13. H. Tu and S. A. Boppart, “Optical frequency up-conversion by supercontinuum-free widely-tunable fiber-optic Cherenkov radiation,” Opt. Express17(12), 9858–9872 (2009). [CrossRef] [PubMed]
  14. J. Cheng, J. H. Lee, K. Wang, C. Xu, K. G. Jespersen, M. Garmund, L. Grüner-Nielsen, and D. Jakobsen, “Generation of Cerenkov radiation at 850 nm in higher-order-mode fiber,” Opt. Express19(9), 8774–8780 (2011). [CrossRef] [PubMed]
  15. G. Chang, L.-J. Chen, and F. X. Kärtner, “Fiber-optic Cherenkov radiation in the few-cycle regime,” Opt. Express19(7), 6635–6647 (2011). [CrossRef] [PubMed]
  16. S.-J. Im, A. Husakou, and J. Herrmann, “High-power soliton-induced supercontinuum generation and tunable sub-10-fs VUV pulses from kagome-lattice HC-PCFs,” Opt. Express18(6), 5367–5374 (2010). [CrossRef] [PubMed]
  17. N. Y. Joly, J. Nold, W. Chang, P. Hölzer, A. Nazarkin, G. K. L. Wong, F. Biancalana, and P. St. J. Russell, “Bright spatially coherent wavelength-tunable deep-UV laser source using an Ar-filled photonic crystal fiber,” Phys. Rev. Lett.106(20), 203901 (2011). [CrossRef] [PubMed]
  18. E. A. J. Marcatili and Schmeltzer, “Hollow metallic and dielectric waveguides for long distance optical transmission and lasers,” Bell Syst. Tech. J.43, 1783–1809 (1964).
  19. J. Nold, P. Hölzer, N. Y. Joly, G. K. L. Wong, A. Nazarkin, A. Podlipensky, M. Scharrer, and P. St. J. Russell, “Pressure-controlled phase matching to third harmonic in Ar-filled hollow-core photonic crystal fiber,” Opt. Lett.35(17), 2922–2924 (2010). [CrossRef] [PubMed]
  20. S.-J. Im, A. Husakou, and J. Herrmann, “Guiding properties and dispersion control of kagome lattice hollow-core photonic crystal fibers,” Opt. Express17(15), 13050–13058 (2009). [CrossRef] [PubMed]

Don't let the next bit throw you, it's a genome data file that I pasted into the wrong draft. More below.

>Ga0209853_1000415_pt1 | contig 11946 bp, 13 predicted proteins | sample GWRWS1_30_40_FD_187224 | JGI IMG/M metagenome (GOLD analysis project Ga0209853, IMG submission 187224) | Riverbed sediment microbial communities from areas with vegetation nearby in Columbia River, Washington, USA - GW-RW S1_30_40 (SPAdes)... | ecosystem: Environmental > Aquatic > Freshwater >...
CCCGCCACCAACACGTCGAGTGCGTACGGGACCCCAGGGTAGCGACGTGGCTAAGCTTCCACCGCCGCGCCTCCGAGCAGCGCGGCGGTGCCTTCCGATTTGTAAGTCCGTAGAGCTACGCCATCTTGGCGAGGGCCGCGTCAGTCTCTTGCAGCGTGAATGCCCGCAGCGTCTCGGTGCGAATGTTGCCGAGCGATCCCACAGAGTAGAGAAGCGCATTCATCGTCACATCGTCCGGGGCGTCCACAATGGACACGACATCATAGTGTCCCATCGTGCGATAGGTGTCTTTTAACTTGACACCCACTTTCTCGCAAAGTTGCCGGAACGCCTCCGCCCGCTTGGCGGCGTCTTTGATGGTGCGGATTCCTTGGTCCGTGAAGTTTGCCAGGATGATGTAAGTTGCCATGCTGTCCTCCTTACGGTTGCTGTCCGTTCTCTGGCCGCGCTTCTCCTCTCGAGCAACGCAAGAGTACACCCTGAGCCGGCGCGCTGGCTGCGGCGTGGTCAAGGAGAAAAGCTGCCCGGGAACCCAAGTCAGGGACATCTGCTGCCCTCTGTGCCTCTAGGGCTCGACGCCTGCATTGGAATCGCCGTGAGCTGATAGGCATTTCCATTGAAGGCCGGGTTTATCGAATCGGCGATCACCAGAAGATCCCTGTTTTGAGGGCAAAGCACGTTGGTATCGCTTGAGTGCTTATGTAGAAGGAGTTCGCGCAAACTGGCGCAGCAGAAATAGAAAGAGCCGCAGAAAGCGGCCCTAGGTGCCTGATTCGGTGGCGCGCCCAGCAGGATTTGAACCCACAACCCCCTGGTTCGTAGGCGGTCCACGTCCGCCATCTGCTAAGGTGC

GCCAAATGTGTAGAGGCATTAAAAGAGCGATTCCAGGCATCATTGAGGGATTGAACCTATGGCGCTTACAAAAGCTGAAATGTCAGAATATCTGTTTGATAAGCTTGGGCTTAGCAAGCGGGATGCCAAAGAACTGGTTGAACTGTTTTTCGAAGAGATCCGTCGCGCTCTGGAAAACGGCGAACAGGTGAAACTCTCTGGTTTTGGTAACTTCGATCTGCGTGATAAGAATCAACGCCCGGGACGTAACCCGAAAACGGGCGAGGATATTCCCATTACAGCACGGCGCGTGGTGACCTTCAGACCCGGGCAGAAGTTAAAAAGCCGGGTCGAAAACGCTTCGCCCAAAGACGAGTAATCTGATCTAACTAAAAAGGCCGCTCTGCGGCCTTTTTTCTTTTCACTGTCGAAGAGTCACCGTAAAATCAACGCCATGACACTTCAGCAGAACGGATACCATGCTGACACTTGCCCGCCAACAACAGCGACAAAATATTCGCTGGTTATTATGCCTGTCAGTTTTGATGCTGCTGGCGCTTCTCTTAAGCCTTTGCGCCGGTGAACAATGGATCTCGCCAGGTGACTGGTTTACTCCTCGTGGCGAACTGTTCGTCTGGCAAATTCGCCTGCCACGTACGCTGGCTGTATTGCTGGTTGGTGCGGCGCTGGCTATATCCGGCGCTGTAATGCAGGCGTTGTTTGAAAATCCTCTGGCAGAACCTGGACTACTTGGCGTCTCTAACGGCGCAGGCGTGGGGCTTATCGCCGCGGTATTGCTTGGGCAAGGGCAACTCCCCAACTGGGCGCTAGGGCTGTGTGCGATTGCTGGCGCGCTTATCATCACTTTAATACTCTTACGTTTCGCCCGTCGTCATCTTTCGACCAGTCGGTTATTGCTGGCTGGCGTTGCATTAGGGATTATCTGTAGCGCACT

21. P. K. A. Wai, C. R. Menyuk, Y. C. Lee, and H. H. Chen, “Nonlinear pulse propagation in the neighborhood of the zero-dispersion wavelength of monomode optical fibers,” Opt. Lett.11(7), 464–466 (1986). [CrossRef] [PubMed]
  22. V. I. Karpman, “Radiation by solitons due to higher-order dispersion,” Phys. Rev. E Stat. Phys. Plasmas Fluids Relat. Interdiscip. Topics47(3), 2073–2082 (1993). [CrossRef] [PubMed]
  23. N. Akhmediev and M. Karlsson, “Cherenkov radiation emitted by solitons in optical fibers,” Phys. Rev. A51(3), 2602–2607 (1995). [CrossRef] [PubMed]
  24. J. N. Elgin, T. Brabec, and S. M. J. Kelly, “A perturbative theory of soliton propagation in the presence of third order dispersion,” Opt. Commun.114(3-4), 321–328 (1995). [CrossRef]
  25. M. Erkintalo, Y. Q. Xu, S. G. Murdoch, J. M. Dudley, and G. Genty, “Cascaded Phase Matching and Nonlinear Symmetry Breaking in Fiber Frequency Combs,” Phys. Rev. Lett.109(22), 223904 (2012). [CrossRef] [PubMed]
  26. D. R. Austin, C. M. de Sterke, T. G. Brown, and B. J. Eggleton, “The nonlinear wavenumber in supercontinuum generation,” in Australian Conference on Optical Fibre Technology/Australian Optical Society, 2006. ACOFT/AOS 2006 (2006), p. 137. [CrossRef]
  27. G. Agrawal, Nonlinear Fiber Optics, 4th ed. (Academic Press, 2007).
  28. J. C. Travers, W. Chang, J. Nold, N. Y. Joly, and P. St. J. Russell, “Ultrafast nonlinear optics in gas-filled hollow-core photonic crystal fibers,” J. Opt. Soc. Am. B28, A11–A26 (2011). [CrossRef]
  29. C.-M. Chen and P. L. Kelley, “Nonlinear pulse compression in optical fibers: scaling laws and numerical analysis,” J. Opt. Soc. Am. B19(9), 1961–1967 (2002). [CrossRef]